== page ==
Or Jacqi Smith, who helps run a local community centre and food bank in the town. She said: ‘The people here do not have the capacity for Extinction Rebellion.’

Gail Bradbrook, co-founder of Extinction Rebellion, gives an interview at the ‘Impossible Rebellion Climate Action’ on Monday

Retired builder Peter Horton, 67, whose pristine property and neat gardens adjoins the green campaigner’s house, told MailOnline that Dr Bradbrook’s gardens ‘both front and back are a shambles’, adding: ‘She’s let everything grow so high’

The retired relationship counsellor added: ‘This neighbourhood has been affected particularly badly by the pandemic and we have a lot of other things to deal with in terms of money and jobs.

‘I know Gail and I see her around. But I don’t agree that stopping traffic is a way of saving the planet.’

Gail Bradbrook speaks at Trafalgar Square on Monday

Another local, a services veteran who asked not to be named, told us: ‘She is an absolute hypocrite for telling us all how to live and then driving around in that diesel car. She’s even got her green credentials on it.’

He went on: ‘I help out at the community centre and I painted the bus stop and railings near her house. ‘She came up to me and said ‘Why bother?’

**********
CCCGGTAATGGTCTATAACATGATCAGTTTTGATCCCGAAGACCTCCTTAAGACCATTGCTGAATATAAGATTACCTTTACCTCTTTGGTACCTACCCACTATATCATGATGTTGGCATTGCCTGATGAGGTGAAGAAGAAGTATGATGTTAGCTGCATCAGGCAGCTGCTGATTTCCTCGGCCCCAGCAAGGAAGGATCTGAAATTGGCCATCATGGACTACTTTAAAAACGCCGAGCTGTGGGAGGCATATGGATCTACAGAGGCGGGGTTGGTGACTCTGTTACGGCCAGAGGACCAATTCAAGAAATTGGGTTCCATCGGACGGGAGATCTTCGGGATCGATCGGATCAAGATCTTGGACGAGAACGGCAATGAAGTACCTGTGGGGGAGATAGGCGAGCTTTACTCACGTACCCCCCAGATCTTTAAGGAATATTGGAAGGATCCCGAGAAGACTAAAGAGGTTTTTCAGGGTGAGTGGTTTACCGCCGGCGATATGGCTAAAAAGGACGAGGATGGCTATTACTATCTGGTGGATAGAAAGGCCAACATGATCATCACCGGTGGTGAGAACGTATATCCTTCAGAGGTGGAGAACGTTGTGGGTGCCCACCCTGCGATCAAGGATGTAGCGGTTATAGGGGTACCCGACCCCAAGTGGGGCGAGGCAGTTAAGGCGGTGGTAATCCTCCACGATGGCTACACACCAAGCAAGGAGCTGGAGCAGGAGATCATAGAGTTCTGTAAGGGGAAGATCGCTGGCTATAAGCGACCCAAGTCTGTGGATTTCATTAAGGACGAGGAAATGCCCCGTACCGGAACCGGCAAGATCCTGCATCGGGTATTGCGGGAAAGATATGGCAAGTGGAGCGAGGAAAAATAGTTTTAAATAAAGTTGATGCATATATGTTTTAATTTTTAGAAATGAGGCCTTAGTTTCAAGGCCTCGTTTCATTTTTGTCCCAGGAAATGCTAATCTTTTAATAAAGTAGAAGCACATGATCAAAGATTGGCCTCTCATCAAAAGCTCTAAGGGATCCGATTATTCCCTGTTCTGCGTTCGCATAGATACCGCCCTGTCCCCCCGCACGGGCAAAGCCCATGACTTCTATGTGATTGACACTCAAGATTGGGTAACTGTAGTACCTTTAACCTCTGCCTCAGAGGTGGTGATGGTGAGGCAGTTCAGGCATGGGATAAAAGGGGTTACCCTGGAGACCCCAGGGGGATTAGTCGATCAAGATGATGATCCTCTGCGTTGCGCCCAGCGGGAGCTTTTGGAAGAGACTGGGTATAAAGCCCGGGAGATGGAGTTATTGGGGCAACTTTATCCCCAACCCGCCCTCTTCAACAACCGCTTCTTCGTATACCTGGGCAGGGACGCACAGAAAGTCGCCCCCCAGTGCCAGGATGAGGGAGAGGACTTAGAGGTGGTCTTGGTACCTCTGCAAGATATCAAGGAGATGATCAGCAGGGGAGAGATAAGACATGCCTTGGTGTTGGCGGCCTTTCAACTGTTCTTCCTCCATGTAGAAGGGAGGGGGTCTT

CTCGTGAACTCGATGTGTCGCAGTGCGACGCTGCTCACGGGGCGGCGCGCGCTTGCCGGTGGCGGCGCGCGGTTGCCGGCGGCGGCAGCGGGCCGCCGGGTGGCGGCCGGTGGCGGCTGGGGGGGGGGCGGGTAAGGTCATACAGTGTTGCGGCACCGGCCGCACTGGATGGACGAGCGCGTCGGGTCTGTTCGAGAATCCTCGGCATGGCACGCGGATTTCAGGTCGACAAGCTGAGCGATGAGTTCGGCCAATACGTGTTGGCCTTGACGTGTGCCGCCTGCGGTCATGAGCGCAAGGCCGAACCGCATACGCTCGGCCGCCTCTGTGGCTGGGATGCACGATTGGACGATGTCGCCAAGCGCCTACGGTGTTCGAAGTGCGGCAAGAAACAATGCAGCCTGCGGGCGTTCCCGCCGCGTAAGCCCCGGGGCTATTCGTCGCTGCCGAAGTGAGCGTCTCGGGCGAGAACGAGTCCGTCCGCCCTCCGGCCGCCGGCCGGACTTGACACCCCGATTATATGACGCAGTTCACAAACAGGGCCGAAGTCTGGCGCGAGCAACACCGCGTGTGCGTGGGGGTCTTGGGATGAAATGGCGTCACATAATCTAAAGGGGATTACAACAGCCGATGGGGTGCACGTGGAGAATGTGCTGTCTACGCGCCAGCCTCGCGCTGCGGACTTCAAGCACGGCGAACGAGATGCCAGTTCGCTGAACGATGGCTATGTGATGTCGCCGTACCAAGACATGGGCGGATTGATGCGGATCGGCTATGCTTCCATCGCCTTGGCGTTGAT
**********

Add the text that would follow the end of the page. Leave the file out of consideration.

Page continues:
‘I wasn’t impressed with her attitude and had to stop myself from telling her it was none of her f***ing business. Then she wanted to know what type of paint I was using and I was happy to tell her that it was Hammerite.

‘I have seen her moaning about people parking outside her home and right now she’s parked partially on a place which clearly says ‘disabled’.’

And it did seem today that her car, which she left behind all week to travel by public transport to the capital to mastermind the mayhem, has been parked outside her home, with two wheels positioned across a bay clearly marked ‘disabled’. 

Yet while this may have further provoked people living nearby it seems on this score she is blameless as the bay is, Dr Bradbrook insists, no longer active.

Her car itself has provoked scrutiny for other reasons though.

The red 2013 Citroen 4×4 1560cc is hardly what one would expect of a prominent environmentalist. The vehicle emits a serious 112g per km in Co2 emissions. 

Were she to have driven it to this week’s demo in London it would have fallen foul of Mayor Sadiq Khan’s ultra low emission zone as not green enough and been subject to a £12.50 daily charge.

Her home is less than 50 meters from a bus stop and local operators Stagecoach West runs its regular number 63 bus service seven days a week

Apart from two small posters in the windows, including this one with the Extinction Rebellion logo, the modest house otherwise offers few clues that its occupant is one of Britain’s most militant environmentalists